Bodega Marine Laboratory/Reserve
February 22-24, 2008
Rosemary Gillespie (PhD, University of Tennessee, Knoxville) is a professor of insect biology and the Schlinger Chair of Systematics in the UC Berkeley Department of Environmental Science, Policy, and Management, and the director of the Essig Museum of Entomology. She is a fellow of the California Academy of Sciences and of the Royal Entomological Society. In 2005, she was the recipient of the Presidential Award for Excellence in Science, Mathematics, and Engineering Mentoring.
Professor Gillespie's research focuses on understanding evolutionary patterns and processes among populations and species as outlined below. Her primary focus is on islands, particularly remote hotspot islands of the Pacific. Hotspot archipelagoes - in which islands emanate from a single volcanic hotspot from which they are progressively carried away by a geological plate - allow her to examine how communities have changed over time and thus gain insight into the nature of processes shaping communities over evolutionary time. These archipelagoes make it possible to visualize snapshots of evolutionary history. For example, the geological history of the Hawaiian archipelago is relatively well understood, with individual islands arranged linearly by age. Thus, early stages of diversification and community formation can be studied on the island of Hawaii, an island still forming, and compared to progressively later stages on the older islands of Maui, Lanai, Molokai, Oahu, and Kauai. A roughly similar chronological arrangement is found in the archipelagoes of both the Marquesas and the Societies in French Polynesia. [http://nature.berkeley.edu/~gillespi/]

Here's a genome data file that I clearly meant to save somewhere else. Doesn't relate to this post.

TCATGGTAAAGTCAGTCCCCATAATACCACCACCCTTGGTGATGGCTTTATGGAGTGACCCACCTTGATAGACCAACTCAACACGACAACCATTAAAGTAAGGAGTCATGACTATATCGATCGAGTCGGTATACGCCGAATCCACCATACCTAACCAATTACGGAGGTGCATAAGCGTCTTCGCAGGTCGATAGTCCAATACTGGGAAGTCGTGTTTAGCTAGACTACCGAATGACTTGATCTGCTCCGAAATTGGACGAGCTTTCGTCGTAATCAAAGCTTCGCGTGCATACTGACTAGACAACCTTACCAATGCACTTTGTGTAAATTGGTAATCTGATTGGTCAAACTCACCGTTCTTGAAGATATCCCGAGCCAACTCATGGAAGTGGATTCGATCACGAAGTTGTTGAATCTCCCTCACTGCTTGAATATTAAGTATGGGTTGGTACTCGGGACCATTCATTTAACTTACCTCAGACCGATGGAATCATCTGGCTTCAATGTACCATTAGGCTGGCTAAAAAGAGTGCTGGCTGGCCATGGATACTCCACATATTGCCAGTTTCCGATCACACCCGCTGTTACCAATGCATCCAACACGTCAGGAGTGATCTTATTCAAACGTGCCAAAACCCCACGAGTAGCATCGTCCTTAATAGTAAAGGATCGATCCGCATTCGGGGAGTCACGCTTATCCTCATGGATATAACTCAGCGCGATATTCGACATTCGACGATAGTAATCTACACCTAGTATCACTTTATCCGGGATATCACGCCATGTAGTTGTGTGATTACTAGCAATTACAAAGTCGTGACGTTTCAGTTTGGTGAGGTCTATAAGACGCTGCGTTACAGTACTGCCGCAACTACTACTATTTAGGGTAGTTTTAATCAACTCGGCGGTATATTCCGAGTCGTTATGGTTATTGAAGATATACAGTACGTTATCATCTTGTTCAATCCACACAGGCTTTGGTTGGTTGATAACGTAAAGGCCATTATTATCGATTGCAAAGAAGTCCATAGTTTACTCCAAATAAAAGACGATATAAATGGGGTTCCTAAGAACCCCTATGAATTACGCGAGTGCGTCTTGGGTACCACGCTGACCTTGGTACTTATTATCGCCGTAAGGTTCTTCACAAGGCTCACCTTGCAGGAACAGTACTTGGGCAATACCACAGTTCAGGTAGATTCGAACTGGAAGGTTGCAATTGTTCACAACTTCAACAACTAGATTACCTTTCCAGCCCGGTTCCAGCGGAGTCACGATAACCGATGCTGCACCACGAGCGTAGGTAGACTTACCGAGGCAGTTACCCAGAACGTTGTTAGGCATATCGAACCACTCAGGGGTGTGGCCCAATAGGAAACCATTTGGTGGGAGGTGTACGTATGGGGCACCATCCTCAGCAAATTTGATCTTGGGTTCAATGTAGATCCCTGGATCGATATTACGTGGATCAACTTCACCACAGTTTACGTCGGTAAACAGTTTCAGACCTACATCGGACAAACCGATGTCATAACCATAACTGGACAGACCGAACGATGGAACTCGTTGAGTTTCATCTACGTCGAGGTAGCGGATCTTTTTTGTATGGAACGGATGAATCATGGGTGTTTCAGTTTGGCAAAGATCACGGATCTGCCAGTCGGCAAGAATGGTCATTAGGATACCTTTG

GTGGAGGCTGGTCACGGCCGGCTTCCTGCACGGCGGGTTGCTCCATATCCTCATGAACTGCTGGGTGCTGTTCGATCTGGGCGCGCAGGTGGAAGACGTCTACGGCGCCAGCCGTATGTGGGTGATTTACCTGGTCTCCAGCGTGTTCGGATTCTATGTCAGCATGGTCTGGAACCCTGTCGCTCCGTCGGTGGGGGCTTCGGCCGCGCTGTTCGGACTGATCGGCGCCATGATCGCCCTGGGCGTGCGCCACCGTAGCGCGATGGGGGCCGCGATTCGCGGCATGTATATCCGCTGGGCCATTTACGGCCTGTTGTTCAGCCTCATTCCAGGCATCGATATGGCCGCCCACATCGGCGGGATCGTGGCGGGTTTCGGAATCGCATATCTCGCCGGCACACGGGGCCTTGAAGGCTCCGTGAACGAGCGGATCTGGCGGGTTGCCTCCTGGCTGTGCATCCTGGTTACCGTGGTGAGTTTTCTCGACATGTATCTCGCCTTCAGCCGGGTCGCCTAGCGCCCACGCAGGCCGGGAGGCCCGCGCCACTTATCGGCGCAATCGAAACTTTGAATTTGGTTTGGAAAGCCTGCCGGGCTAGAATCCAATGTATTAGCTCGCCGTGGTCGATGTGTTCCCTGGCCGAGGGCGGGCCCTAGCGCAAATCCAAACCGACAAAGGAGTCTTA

Thomas Smith (PhD, University of California, Berkeley) is a professor in the UCLA Department of Ecology and Evolutionary Biology, founder and director of UCLA's Center for Tropical Research and acting director of the UCLA Institute of the Environment. Smith was a Senior Fulbright Research Scholar and is a fellow of the California Academy of Sciences, the American Ornithologists' Union, and the Zoological Society of London.
Professor Smith has over 20 years of experience working in the rainforests of Africa, Australia, Latin America, and Hawaii. Combining molecular genetics and field biology, Dr. Smith identified a new theory of how speciation occurs in tropical forests. In a series of studies published in the journals Science, Nature,and the Proceedings of the National Academy, he has shown that for a wide range of taxa in rainforests worldwide, the processes of diversification and speciation take place not only within "biodiversity hotspots" but also along environmental gradients or ecotones representing the transition from one habitat to another. The implications of this discovery are far-reaching. With climate change threatening large-scale shifts in species distributions and the habitats on which they depend, the hotspots of today may not be the hotspots of tomorrow. The results of Dr. Smith's research point to new and more effective ways of prioritizing regions for conservation. Dr. Smith is a frequent consultant to the World Bank and numerous conservation organizations, helping them implement conservation programs and establish new parks in tropical countries. [http://www.ioe.ucla.edu/Ctr/staff/smith_thomas.html]
- Click here to download a PDF of the Symposium program and abstracts